The recently formed Egyptian Financial Supervisory Authority (www.efsa.gov.eg) is tightening regulation for listed companies and other financial market intermediaries. It is working with the Egyptian Stock Exchange (www.egyptse.com) to combat insider trading and improve disclosure, including urging better investor relations skills. Good regulation is critical to attracting local and foreign investment.
Penalties in recent months include “hefty fines” on companies and individuals for violations, according to an interview with EFSA Chairman Ziad Bahaa El-Din with newsagency Bloomberg. “Most of those cases get settled by people paying very hefty fines and that’s quite a severe punishment. In the longer term what I would like to do is to improve the structure of the market and of regulation.”
Bloomberg adds that the Egyptian SE suspended trading in 26 stocks last month to understand why shares rose as much as three times without any apparent justification. It says Egypt’s EGX70 Index (small- and medium-sized companies) climbed 59% this year and then fell after the suspensions. The benchmark EGX30 Index has soared 46% in 2009..
The EFSA started operations on 1 July 2009 and replaces the Egyptian Insurance Supervisory Authority, the Capital Market Authority, and the Mortgage Finance Authority. According to its website, it is “responsible for the supervision of non-bank financial markets and instruments, including the Capital Market, the Exchange, all activities related to Insurance Services, Mortgage Finance, Financial Leasing, Factoring and Securitization. The objective is to ensure market stability as well as to regulate the concerned activities, and maximize their competitiveness to attract more local and foreign investments”.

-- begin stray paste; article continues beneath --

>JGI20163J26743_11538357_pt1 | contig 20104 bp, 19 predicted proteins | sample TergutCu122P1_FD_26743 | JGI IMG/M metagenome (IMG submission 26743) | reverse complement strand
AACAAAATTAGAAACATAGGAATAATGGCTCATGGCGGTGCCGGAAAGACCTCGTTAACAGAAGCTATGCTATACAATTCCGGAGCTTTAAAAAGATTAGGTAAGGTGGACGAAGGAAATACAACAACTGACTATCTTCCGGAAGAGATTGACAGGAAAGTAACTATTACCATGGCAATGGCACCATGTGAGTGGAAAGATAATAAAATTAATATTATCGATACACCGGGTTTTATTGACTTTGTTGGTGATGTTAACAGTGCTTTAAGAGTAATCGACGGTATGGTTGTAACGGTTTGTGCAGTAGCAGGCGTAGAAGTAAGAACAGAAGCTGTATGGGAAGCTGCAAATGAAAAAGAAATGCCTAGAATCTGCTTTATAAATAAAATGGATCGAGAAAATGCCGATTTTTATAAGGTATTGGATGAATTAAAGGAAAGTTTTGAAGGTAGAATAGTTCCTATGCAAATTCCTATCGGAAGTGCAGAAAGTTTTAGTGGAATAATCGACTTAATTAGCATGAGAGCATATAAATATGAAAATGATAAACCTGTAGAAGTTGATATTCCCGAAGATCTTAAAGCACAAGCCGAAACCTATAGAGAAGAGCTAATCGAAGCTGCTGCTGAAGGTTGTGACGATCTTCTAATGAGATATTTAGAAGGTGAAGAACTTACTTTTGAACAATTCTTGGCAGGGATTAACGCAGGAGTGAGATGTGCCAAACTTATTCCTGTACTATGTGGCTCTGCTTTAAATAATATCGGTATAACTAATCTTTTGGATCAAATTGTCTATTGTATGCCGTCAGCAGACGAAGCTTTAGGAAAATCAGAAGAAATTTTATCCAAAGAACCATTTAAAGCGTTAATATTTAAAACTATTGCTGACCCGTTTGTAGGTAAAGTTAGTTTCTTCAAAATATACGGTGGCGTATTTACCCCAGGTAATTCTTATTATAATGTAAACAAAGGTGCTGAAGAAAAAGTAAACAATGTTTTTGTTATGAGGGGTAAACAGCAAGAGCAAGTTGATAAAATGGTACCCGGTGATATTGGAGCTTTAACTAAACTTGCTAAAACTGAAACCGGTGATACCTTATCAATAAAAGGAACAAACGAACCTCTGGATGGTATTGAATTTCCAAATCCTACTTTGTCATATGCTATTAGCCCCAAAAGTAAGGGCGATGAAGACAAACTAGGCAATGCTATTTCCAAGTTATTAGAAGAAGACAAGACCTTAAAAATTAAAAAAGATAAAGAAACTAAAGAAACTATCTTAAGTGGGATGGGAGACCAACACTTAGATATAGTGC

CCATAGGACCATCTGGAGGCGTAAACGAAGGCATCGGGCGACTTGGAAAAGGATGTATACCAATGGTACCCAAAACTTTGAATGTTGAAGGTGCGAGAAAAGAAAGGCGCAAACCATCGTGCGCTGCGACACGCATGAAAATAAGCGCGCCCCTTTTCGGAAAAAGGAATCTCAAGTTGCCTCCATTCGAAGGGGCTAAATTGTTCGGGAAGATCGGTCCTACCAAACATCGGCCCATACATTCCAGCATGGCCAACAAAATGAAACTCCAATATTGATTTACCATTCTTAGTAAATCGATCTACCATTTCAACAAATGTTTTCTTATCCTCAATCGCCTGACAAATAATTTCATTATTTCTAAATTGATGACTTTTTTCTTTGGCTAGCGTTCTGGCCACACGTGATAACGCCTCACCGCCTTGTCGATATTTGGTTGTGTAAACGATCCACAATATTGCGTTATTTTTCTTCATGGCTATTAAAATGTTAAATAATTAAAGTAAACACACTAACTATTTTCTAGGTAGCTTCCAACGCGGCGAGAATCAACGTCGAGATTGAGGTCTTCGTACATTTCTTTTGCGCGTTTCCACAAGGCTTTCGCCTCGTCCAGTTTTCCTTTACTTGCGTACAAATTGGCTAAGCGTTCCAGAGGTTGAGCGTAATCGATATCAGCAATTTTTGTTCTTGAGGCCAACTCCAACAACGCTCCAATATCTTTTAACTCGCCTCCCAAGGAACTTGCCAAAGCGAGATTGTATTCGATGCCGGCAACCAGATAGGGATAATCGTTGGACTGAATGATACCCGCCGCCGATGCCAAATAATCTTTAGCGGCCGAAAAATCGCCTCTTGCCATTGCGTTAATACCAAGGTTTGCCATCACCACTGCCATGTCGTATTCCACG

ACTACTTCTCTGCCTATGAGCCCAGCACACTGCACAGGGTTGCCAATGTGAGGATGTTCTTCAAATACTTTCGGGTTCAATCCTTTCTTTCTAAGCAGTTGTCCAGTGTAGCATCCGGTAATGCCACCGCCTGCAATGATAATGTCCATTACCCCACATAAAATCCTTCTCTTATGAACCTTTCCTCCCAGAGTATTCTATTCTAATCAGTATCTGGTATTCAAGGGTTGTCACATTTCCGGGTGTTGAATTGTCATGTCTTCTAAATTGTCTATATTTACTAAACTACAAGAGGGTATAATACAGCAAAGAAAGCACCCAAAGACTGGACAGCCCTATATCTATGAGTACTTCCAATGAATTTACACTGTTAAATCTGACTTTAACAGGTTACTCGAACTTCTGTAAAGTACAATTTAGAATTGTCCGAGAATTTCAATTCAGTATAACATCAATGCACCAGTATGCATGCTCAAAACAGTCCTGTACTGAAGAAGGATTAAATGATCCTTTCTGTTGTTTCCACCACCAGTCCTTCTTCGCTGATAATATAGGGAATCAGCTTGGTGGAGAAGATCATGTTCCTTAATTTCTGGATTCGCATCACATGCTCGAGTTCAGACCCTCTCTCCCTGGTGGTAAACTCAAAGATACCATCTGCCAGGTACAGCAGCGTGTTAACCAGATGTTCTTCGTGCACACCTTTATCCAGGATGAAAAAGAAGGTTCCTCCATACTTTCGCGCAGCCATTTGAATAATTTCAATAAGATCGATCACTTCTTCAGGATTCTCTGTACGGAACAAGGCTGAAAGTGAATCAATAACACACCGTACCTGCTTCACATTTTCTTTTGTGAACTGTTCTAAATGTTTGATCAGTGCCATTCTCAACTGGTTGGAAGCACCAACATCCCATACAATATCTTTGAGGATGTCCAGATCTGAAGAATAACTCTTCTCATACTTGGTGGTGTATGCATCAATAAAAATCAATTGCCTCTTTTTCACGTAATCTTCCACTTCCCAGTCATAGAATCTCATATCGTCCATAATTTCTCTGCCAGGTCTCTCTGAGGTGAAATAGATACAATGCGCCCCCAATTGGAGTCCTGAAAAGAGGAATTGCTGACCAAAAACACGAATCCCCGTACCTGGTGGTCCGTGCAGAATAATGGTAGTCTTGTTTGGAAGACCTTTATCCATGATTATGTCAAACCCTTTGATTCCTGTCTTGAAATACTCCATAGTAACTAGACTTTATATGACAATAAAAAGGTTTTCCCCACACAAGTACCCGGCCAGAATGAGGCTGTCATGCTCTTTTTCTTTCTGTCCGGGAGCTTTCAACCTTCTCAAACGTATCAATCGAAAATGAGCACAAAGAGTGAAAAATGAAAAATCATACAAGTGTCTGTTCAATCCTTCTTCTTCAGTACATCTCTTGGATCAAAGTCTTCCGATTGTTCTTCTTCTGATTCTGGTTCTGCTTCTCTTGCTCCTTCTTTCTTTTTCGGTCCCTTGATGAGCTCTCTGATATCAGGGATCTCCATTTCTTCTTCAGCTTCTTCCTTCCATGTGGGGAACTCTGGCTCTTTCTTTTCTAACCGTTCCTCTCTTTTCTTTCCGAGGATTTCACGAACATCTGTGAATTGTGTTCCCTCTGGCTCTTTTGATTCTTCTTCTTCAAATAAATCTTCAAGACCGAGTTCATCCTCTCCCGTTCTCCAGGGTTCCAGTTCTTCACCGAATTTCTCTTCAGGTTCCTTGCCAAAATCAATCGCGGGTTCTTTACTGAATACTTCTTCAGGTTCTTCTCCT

According to Bloomberg, the EFSA suspended Cairo-based Beltone Arabia, part of investment bank Beltone Financial, for 30 days in August for unspecified violations. Beltone Securities had to deposit 10 million Egyptian pounds ($1.8 million) in the EFSA’s Investor Protection Fund for a year. The regulator also suspended Cairo brokerage firm Al-Amal for 30 days in August but did not disclose details. The ESE asked the suspended companies to report future plans and trading later started again in some 17 counters.
Bahaa El-Din was reported as saying the action “seems to have improved the level of disclosure. It’s also sending a message to those that have been concerned from time to time about insider trading and manipulation that the exchange and the regulatory body are taking it seriously.”
He added that some disclosure problems may not be criminal in intent, but occur because of “bad reporting” on behalf of the companies. Companies should give their investor relations officers more training.
Penalties for insider trading include fines and prison. EFSA recently changed the definition of insiders to define more accurately who are insiders, i.e. not just relying on family relationships but pointing to people who may have insider information because of their jobs. Insiders may not trade the stock 15 days before and three days after material news is announced.